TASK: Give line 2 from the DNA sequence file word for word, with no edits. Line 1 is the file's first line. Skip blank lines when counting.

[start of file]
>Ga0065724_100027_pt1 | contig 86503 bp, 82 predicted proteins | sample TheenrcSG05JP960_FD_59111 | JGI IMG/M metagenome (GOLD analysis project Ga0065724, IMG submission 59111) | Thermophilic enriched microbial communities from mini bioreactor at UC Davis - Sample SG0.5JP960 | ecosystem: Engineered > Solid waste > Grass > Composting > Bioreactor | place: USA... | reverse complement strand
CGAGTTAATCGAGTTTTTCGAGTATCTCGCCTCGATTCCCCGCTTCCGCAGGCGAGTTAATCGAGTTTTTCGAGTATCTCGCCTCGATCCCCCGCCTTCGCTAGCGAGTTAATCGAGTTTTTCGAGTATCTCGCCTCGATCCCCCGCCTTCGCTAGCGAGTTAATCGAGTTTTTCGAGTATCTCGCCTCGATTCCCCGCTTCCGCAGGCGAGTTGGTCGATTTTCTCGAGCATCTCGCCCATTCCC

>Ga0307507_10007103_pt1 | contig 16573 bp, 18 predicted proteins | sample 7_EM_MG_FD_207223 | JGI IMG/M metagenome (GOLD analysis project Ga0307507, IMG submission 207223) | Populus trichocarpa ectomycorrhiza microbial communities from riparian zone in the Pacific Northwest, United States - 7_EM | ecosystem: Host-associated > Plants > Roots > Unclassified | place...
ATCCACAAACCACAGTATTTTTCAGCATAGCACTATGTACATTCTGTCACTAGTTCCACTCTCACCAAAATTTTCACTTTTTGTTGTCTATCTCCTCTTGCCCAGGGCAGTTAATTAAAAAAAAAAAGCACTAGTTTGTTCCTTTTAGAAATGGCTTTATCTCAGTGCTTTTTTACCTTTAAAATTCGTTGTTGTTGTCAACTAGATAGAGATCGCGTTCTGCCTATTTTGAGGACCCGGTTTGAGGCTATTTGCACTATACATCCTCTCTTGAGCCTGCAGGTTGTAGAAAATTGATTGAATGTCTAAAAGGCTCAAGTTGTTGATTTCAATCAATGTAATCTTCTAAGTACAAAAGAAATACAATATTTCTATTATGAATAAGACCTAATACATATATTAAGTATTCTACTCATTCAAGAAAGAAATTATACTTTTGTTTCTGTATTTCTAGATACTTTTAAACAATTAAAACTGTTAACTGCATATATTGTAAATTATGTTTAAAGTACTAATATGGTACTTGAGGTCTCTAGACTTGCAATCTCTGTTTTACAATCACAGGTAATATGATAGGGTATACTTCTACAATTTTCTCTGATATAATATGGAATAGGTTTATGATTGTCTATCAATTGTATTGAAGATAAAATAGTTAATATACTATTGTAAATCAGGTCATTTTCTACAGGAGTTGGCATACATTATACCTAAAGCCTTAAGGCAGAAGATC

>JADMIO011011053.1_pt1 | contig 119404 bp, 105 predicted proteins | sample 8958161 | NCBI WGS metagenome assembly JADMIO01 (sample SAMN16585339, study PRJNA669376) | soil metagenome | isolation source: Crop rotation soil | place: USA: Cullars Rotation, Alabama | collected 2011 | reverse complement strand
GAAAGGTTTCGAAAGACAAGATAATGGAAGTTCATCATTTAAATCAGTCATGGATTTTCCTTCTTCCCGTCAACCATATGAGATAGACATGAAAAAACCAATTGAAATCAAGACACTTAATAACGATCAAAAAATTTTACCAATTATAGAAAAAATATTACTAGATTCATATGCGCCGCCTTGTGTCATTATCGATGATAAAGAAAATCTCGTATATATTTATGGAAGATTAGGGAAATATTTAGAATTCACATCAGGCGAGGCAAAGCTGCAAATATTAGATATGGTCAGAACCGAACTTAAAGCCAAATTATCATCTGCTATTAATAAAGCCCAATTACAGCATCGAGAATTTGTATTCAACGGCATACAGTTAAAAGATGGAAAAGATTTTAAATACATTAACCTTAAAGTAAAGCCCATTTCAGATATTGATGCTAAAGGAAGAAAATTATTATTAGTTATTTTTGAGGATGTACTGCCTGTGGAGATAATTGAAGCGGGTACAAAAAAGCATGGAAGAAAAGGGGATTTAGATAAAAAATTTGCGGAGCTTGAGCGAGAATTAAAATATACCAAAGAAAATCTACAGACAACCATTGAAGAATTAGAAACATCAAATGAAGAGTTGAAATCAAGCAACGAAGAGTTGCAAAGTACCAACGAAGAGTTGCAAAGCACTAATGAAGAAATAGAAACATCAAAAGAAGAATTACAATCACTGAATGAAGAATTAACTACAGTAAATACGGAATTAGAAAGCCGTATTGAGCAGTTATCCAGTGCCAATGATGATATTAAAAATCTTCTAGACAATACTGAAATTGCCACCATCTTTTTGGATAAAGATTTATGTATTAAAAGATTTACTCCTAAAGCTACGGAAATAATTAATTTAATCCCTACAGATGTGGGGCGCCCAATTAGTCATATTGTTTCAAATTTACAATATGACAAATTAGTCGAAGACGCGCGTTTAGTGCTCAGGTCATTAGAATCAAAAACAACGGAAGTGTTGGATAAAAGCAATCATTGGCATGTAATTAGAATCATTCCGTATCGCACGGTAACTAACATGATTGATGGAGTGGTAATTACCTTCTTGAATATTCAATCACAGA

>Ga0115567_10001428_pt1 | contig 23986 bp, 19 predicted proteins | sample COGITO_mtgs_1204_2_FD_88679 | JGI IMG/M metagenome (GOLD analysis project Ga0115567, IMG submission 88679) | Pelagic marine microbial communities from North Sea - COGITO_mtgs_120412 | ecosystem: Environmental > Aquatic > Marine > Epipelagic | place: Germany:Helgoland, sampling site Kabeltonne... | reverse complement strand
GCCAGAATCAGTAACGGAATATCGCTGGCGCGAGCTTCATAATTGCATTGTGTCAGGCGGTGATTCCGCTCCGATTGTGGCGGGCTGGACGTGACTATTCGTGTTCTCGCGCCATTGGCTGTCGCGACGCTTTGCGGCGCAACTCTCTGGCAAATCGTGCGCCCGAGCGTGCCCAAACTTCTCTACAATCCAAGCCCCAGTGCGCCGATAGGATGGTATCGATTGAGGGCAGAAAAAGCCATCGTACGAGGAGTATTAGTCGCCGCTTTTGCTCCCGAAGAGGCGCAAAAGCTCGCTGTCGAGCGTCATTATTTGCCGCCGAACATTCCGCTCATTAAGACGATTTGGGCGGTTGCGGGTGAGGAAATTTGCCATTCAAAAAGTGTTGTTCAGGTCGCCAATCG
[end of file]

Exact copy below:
CGAGTTAATCGAGTTTTTCGAGTATCTCGCCTCGATTCCCCGCTTCCGCAGGCGAGTTAATCGAGTTTTTCGAGTATCTCGCCTCGATCCCCCGCCTTCGCTAGCGAGTTAATCGAGTTTTTCGAGTATCTCGCCTCGATCCCCCGCCTTCGCTAGCGAGTTAATCGAGTTTTTCGAGTATCTCGCCTCGATTCCCCGCTTCCGCAGGCGAGTTGGTCGATTTTCTCGAGCATCTCGCCCATTCCC